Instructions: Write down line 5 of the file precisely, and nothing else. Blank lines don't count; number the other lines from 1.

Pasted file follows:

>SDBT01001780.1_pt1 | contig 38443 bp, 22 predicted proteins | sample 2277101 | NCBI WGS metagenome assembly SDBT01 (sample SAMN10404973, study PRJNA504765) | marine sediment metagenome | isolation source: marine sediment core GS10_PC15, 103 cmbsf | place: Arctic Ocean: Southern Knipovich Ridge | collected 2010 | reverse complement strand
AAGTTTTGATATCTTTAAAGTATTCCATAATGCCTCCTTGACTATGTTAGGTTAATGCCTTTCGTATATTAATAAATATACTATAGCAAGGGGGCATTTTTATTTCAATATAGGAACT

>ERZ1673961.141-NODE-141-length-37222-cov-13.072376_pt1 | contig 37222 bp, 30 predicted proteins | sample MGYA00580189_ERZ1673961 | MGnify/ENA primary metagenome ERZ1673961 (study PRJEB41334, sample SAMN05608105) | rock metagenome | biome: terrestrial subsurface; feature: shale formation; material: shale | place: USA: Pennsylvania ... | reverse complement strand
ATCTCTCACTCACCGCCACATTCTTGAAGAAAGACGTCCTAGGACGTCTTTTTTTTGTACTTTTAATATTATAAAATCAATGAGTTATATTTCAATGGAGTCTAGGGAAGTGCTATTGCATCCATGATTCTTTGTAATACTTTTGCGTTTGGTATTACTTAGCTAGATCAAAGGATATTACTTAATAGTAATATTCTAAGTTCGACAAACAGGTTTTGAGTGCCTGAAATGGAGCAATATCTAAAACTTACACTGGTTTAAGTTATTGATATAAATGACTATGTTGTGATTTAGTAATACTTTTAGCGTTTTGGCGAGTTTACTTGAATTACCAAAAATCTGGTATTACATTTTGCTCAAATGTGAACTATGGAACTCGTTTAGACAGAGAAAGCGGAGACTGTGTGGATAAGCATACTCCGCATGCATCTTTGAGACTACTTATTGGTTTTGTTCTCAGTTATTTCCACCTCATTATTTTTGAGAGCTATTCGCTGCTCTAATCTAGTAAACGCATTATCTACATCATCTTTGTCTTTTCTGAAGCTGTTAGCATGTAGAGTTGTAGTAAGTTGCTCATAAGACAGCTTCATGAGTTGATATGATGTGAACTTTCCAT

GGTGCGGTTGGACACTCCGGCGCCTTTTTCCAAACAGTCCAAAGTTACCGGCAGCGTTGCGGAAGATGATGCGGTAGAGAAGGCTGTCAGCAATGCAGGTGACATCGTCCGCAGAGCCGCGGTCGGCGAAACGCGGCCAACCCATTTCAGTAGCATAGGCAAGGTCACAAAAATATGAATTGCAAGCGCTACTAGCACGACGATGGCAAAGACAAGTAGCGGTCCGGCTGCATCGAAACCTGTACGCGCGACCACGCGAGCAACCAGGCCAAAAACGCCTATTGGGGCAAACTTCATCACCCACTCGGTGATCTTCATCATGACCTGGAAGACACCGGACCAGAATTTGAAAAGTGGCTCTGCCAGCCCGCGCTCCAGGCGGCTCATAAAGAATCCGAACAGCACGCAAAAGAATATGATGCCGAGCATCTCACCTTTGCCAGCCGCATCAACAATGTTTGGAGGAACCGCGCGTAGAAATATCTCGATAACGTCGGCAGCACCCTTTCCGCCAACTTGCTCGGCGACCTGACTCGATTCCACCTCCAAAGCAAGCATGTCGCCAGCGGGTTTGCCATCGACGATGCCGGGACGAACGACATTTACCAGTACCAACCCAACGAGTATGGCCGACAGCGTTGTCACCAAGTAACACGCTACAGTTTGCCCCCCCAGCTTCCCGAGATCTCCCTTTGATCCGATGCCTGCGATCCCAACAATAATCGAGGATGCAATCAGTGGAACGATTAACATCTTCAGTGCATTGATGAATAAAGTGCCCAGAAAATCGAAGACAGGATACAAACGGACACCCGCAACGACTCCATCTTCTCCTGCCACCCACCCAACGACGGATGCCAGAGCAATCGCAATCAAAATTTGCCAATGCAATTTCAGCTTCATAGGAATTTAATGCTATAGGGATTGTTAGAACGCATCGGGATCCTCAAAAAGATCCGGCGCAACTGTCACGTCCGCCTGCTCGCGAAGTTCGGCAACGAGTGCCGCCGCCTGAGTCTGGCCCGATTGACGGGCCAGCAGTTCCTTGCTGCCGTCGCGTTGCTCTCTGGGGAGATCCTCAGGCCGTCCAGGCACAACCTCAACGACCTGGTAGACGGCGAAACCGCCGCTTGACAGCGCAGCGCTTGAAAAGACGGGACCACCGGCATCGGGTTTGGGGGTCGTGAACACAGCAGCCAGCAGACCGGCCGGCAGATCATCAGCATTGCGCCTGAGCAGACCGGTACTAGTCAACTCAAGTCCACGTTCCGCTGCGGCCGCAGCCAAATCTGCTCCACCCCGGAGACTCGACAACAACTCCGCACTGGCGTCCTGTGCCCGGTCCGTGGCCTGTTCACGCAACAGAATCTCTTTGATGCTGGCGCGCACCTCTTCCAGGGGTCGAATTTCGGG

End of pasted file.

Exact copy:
GGTGCGGTTGGACACTCCGGCGCCTTTTTCCAAACAGTCCAAAGTTACCGGCAGCGTTGCGGAAGATGATGCGGTAGAGAAGGCTGTCAGCAATGCAGGTGACATCGTCCGCAGAGCCGCGGTCGGCGAAACGCGGCCAACCCATTTCAGTAGCATAGGCAAGGTCACAAAAATATGAATTGCAAGCGCTACTAGCACGACGATGGCAAAGACAAGTAGCGGTCCGGCTGCATCGAAACCTGTACGCGCGACCACGCGAGCAACCAGGCCAAAAACGCCTATTGGGGCAAACTTCATCACCCACTCGGTGATCTTCATCATGACCTGGAAGACACCGGACCAGAATTTGAAAAGTGGCTCTGCCAGCCCGCGCTCCAGGCGGCTCATAAAGAATCCGAACAGCACGCAAAAGAATATGATGCCGAGCATCTCACCTTTGCCAGCCGCATCAACAATGTTTGGAGGAACCGCGCGTAGAAATATCTCGATAACGTCGGCAGCACCCTTTCCGCCAACTTGCTCGGCGACCTGACTCGATTCCACCTCCAAAGCAAGCATGTCGCCAGCGGGTTTGCCATCGACGATGCCGGGACGAACGACATTTACCAGTACCAACCCAACGAGTATGGCCGACAGCGTTGTCACCAAGTAACACGCTACAGTTTGCCCCCCCAGCTTCCCGAGATCTCCCTTTGATCCGATGCCTGCGATCCCAACAATAATCGAGGATGCAATCAGTGGAACGATTAACATCTTCAGTGCATTGATGAATAAAGTGCCCAGAAAATCGAAGACAGGATACAAACGGACACCCGCAACGACTCCATCTTCTCCTGCCACCCACCCAACGACGGATGCCAGAGCAATCGCAATCAAAATTTGCCAATGCAATTTCAGCTTCATAGGAATTTAATGCTATAGGGATTGTTAGAACGCATCGGGATCCTCAAAAAGATCCGGCGCAACTGTCACGTCCGCCTGCTCGCGAAGTTCGGCAACGAGTGCCGCCGCCTGAGTCTGGCCCGATTGACGGGCCAGCAGTTCCTTGCTGCCGTCGCGTTGCTCTCTGGGGAGATCCTCAGGCCGTCCAGGCACAACCTCAACGACCTGGTAGACGGCGAAACCGCCGCTTGACAGCGCAGCGCTTGAAAAGACGGGACCACCGGCATCGGGTTTGGGGGTCGTGAACACAGCAGCCAGCAGACCGGCCGGCAGATCATCAGCATTGCGCCTGAGCAGACCGGTACTAGTCAACTCAAGTCCACGTTCCGCTGCGGCCGCAGCCAAATCTGCTCCACCCCGGAGACTCGACAACAACTCCGCACTGGCGTCCTGTGCCCGGTCCGTGGCCTGTTCACGCAACAGAATCTCTTTGATGCTGGCGCGCACCTCTTCCAGGGGTCGAATTTCGGG